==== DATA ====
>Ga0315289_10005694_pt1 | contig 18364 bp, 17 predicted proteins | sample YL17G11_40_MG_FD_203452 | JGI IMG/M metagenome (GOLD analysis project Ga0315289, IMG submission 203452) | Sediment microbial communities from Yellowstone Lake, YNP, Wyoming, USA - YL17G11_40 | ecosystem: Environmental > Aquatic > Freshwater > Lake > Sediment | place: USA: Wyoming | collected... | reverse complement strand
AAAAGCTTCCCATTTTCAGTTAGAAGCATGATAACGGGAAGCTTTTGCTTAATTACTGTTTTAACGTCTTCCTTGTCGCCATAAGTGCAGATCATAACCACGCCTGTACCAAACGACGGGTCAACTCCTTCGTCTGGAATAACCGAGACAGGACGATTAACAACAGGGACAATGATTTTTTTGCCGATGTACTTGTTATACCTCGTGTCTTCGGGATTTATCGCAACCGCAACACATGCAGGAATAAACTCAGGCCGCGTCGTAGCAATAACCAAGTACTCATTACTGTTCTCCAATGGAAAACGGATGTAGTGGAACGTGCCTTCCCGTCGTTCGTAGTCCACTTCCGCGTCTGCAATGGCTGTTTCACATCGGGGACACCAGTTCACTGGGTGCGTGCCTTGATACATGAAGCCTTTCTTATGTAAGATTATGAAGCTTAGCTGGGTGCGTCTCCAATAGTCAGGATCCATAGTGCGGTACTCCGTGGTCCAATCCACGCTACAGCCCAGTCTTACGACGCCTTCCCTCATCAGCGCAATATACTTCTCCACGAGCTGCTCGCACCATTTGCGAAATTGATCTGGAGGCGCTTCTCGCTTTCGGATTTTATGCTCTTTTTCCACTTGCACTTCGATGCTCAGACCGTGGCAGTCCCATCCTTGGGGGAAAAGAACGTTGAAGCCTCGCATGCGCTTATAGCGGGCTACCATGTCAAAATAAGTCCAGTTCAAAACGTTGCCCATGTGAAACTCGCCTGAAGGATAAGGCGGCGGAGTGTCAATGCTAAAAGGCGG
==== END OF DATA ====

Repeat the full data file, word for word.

>Ga0315289_10005694_pt1 | contig 18364 bp, 17 predicted proteins | sample YL17G11_40_MG_FD_203452 | JGI IMG/M metagenome (GOLD analysis project Ga0315289, IMG submission 203452) | Sediment microbial communities from Yellowstone Lake, YNP, Wyoming, USA - YL17G11_40 | ecosystem: Environmental > Aquatic > Freshwater > Lake > Sediment | place: USA: Wyoming | collected... | reverse complement strand
AAAAGCTTCCCATTTTCAGTTAGAAGCATGATAACGGGAAGCTTTTGCTTAATTACTGTTTTAACGTCTTCCTTGTCGCCATAAGTGCAGATCATAACCACGCCTGTACCAAACGACGGGTCAACTCCTTCGTCTGGAATAACCGAGACAGGACGATTAACAACAGGGACAATGATTTTTTTGCCGATGTACTTGTTATACCTCGTGTCTTCGGGATTTATCGCAACCGCAACACATGCAGGAATAAACTCAGGCCGCGTCGTAGCAATAACCAAGTACTCATTACTGTTCTCCAATGGAAAACGGATGTAGTGGAACGTGCCTTCCCGTCGTTCGTAGTCCACTTCCGCGTCTGCAATGGCTGTTTCACATCGGGGACACCAGTTCACTGGGTGCGTGCCTTGATACATGAAGCCTTTCTTATGTAAGATTATGAAGCTTAGCTGGGTGCGTCTCCAATAGTCAGGATCCATAGTGCGGTACTCCGTGGTCCAATCCACGCTACAGCCCAGTCTTACGACGCCTTCCCTCATCAGCGCAATATACTTCTCCACGAGCTGCTCGCACCATTTGCGAAATTGATCTGGAGGCGCTTCTCGCTTTCGGATTTTATGCTCTTTTTCCACTTGCACTTCGATGCTCAGACCGTGGCAGTCCCATCCTTGGGGGAAAAGAACGTTGAAGCCTCGCATGCGCTTATAGCGGGCTACCATGTCAAAATAAGTCCAGTTCAAAACGTTGCCCATGTGAAACTCGCCTGAAGGATAAGGCGGCGGAGTGTCAATGCTAAAAGGCGG